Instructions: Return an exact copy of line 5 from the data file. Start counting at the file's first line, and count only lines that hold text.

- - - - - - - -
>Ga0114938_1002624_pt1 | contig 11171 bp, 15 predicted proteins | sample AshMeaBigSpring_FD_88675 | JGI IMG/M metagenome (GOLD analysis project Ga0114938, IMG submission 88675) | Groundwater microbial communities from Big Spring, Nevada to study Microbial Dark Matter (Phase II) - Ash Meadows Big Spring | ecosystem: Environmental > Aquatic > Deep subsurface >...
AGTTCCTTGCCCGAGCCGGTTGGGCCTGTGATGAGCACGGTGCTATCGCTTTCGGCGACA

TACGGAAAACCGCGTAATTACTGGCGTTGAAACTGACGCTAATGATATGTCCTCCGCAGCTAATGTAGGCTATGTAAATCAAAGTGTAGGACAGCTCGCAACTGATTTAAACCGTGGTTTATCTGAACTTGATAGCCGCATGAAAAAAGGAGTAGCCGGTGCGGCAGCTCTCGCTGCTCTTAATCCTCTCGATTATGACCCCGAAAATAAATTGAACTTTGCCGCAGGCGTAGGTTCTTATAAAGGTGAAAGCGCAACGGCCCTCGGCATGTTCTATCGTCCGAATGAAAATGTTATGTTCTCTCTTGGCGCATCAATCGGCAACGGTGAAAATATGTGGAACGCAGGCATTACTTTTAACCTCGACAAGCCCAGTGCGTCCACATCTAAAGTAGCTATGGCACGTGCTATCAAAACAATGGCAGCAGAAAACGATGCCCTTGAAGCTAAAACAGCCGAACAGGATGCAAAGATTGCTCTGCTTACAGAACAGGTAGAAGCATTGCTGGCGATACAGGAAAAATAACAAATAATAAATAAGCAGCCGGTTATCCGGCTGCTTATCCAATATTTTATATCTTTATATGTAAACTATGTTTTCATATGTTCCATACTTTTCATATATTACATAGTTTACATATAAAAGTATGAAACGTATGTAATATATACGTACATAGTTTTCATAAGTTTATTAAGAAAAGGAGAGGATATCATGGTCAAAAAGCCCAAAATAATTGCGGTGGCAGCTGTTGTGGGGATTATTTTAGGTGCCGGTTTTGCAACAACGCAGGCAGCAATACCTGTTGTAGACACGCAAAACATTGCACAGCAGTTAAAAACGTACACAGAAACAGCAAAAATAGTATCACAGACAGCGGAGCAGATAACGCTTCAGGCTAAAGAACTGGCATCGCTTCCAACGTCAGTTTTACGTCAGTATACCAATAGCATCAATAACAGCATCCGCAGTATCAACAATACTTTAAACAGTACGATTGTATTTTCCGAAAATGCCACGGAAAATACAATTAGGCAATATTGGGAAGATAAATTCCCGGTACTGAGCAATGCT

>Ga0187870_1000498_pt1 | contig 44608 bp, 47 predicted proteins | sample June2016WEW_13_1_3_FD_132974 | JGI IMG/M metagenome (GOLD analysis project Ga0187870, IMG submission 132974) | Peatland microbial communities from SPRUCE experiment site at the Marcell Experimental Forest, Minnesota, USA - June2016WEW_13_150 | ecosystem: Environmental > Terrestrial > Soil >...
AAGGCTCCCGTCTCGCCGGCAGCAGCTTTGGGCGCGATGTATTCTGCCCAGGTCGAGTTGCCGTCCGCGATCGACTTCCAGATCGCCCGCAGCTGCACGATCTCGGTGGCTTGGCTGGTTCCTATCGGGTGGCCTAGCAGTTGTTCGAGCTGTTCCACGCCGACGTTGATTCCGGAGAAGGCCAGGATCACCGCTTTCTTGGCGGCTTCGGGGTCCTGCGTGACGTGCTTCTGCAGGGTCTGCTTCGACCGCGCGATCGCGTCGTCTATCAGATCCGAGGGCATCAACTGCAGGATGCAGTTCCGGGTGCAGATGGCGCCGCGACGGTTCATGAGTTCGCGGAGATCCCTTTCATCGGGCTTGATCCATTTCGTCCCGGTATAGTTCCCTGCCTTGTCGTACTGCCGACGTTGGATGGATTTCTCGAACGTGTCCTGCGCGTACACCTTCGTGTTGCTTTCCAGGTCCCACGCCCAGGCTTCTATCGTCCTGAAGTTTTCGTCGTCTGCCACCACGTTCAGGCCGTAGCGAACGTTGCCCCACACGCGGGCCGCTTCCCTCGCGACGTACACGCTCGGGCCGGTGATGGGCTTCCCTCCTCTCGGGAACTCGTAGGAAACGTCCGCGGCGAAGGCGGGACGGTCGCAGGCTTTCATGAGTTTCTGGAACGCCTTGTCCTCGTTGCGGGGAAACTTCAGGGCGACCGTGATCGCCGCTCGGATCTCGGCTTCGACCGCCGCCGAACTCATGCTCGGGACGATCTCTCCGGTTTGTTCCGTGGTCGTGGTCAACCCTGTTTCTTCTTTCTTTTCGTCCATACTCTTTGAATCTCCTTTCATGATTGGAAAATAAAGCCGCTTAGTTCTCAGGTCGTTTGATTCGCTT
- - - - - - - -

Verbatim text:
AAGGCTCCCGTCTCGCCGGCAGCAGCTTTGGGCGCGATGTATTCTGCCCAGGTCGAGTTGCCGTCCGCGATCGACTTCCAGATCGCCCGCAGCTGCACGATCTCGGTGGCTTGGCTGGTTCCTATCGGGTGGCCTAGCAGTTGTTCGAGCTGTTCCACGCCGACGTTGATTCCGGAGAAGGCCAGGATCACCGCTTTCTTGGCGGCTTCGGGGTCCTGCGTGACGTGCTTCTGCAGGGTCTGCTTCGACCGCGCGATCGCGTCGTCTATCAGATCCGAGGGCATCAACTGCAGGATGCAGTTCCGGGTGCAGATGGCGCCGCGACGGTTCATGAGTTCGCGGAGATCCCTTTCATCGGGCTTGATCCATTTCGTCCCGGTATAGTTCCCTGCCTTGTCGTACTGCCGACGTTGGATGGATTTCTCGAACGTGTCCTGCGCGTACACCTTCGTGTTGCTTTCCAGGTCCCACGCCCAGGCTTCTATCGTCCTGAAGTTTTCGTCGTCTGCCACCACGTTCAGGCCGTAGCGAACGTTGCCCCACACGCGGGCCGCTTCCCTCGCGACGTACACGCTCGGGCCGGTGATGGGCTTCCCTCCTCTCGGGAACTCGTAGGAAACGTCCGCGGCGAAGGCGGGACGGTCGCAGGCTTTCATGAGTTTCTGGAACGCCTTGTCCTCGTTGCGGGGAAACTTCAGGGCGACCGTGATCGCCGCTCGGATCTCGGCTTCGACCGCCGCCGAACTCATGCTCGGGACGATCTCTCCGGTTTGTTCCGTGGTCGTGGTCAACCCTGTTTCTTCTTTCTTTTCGTCCATACTCTTTGAATCTCCTTTCATGATTGGAAAATAAAGCCGCTTAGTTCTCAGGTCGTTTGATTCGCTT